Do Denamarin supplements actually do anything to protect my dogs liver?
August 30, 2018 2:17 PM   Subscribe

My dog is on 5mpg Enalapril. After 2 weeks a blood test shows it's doing something his liver & he now needs denamarin supplements. Are they an actual medically proven to help supplement?

My dog has a mild heart murmur, grade 1 almost 2, he's 10 years old & otherwise fit & healthy. After having an echocardigram of his heart it was determined it was basically old age working on his mitral valve & it's not closing as well anymore. (can't remember technical name for it). The vet prescribed 5mg of Enalapril daily. He's been on the drug 2 weeks & went in for a blood test & now apparently it's damaging his liver & I need to give him Denamarin supplements to protect it & pay for another blood test in 4 weeks.

My mother is currently days away from dying of heart failure, I'm sleep deprived, stressed & overloaded and now my child substitute is suffering from the start of the same problem, My brain is overloaded, all I want to do is curl up & cry & I can't sort anymore medical shit right now. Basically I need someone to hold my hand & tell me is this a real thing, this "supplement" I can buy of amazon that shows up with essential oils & slippery willow when I search for it is an actual real medical product that does something. If you could also tell me what it does in simple terms that'd be great? Is giving my dog meds that have side effects so bad they need other meds to counter them normal in cases like this? Am I being ripped of?

Extra bonus points if you can reassure me that the meds are the right thing to give him right now if they're having side effects with such a low grade murmur.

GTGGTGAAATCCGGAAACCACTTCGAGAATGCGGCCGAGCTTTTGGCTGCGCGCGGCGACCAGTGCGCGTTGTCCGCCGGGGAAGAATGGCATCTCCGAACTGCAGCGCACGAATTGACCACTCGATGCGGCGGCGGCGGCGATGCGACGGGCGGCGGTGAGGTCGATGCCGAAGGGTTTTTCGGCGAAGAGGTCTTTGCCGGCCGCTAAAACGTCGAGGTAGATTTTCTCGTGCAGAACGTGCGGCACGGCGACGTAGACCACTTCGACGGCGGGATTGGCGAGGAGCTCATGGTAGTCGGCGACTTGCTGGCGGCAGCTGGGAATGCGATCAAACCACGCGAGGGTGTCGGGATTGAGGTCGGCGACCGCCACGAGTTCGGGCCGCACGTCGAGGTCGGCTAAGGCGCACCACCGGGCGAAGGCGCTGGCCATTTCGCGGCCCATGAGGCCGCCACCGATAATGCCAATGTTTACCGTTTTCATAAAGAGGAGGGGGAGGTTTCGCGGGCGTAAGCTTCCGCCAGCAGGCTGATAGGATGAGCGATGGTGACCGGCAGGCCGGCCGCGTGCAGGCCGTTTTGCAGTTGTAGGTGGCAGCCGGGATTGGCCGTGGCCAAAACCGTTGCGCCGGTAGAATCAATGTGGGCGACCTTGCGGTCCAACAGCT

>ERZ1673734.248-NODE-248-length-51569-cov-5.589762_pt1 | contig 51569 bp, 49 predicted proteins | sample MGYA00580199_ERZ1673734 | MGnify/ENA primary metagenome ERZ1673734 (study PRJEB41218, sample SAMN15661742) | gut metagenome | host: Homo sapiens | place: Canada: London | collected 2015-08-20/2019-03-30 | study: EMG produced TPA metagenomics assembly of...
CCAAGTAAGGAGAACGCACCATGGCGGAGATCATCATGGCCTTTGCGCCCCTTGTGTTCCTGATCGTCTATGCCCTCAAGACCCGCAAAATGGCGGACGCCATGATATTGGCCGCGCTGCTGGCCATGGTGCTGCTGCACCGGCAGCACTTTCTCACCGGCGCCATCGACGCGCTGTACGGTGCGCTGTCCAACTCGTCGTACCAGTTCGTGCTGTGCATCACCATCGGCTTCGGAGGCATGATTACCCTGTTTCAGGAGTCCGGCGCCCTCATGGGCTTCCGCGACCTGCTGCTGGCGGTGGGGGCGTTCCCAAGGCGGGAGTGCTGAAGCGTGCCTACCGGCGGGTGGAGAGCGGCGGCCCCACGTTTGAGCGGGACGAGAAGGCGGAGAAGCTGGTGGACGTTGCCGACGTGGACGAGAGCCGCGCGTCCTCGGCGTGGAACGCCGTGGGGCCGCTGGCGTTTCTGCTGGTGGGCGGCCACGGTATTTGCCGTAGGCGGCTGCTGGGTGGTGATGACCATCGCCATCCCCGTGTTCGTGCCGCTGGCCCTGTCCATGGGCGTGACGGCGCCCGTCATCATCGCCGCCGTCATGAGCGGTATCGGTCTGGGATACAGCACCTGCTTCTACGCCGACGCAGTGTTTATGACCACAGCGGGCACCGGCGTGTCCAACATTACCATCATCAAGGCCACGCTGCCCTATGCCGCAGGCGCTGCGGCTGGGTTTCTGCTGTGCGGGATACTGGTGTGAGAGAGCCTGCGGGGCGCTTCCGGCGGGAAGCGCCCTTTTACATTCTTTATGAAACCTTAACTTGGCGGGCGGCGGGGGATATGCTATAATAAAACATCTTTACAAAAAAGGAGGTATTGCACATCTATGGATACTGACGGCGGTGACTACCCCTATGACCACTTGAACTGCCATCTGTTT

posted by wwax to Pets & Animals (6 answers total) 1 user marked this as a favorite
I'm not a vet, just a person with a dog that's had compromised liver function for a few years now. She has valley fever because we live in the SW and she's on an anti-fungal for life for that. The anti-fungal is terrible on her liver, but we can't stop the anti-fungal because the valley fever lives in the bones and comes back and will kill her,

Both our regular vet and our internal medicine specialist have recommended the denamarin for liver support. Our dog gets one of the supplements for large dogs daily. The internal medicine specialist told us to do everything we can to support and assist our dog's liver, so she gets daily denamarin, cobalequin, vitamin E, and fish oil along with her anti-fungal, steroids, and other prescription drugs.

I order it from Amazon too, which makes it easier for me, and since both vets recommended it, I want to believe it helps. Trying to keep our dog on this razor edge between these two health problems is tiring but she is a dear, sweet, good girl so I want to do everything that I can/
posted by Squeak Attack at 2:43 PM on August 30, 2018 [1 favorite]

I'm sorry you're going through this. Short answer, yes, it's a real medical product. The entry on denamarin has copious footnotes to studies.

Highlight: Denamarin chewable tablets contain 225 mg S-Adenosylmethionine and 82 mg Silybin-phosphatidylcholine complex...

A deficiency of S-Adenosylmethionine... may initiate or contribute to abnormalities of cellular structure and function in the liver as well as many other body tissues, including the brain... administration of S-Adenosylmethionine has been shown to result in improvements in hepatocellular function in both in vivo and in vitro studies, without cytotoxicity or significant side effects.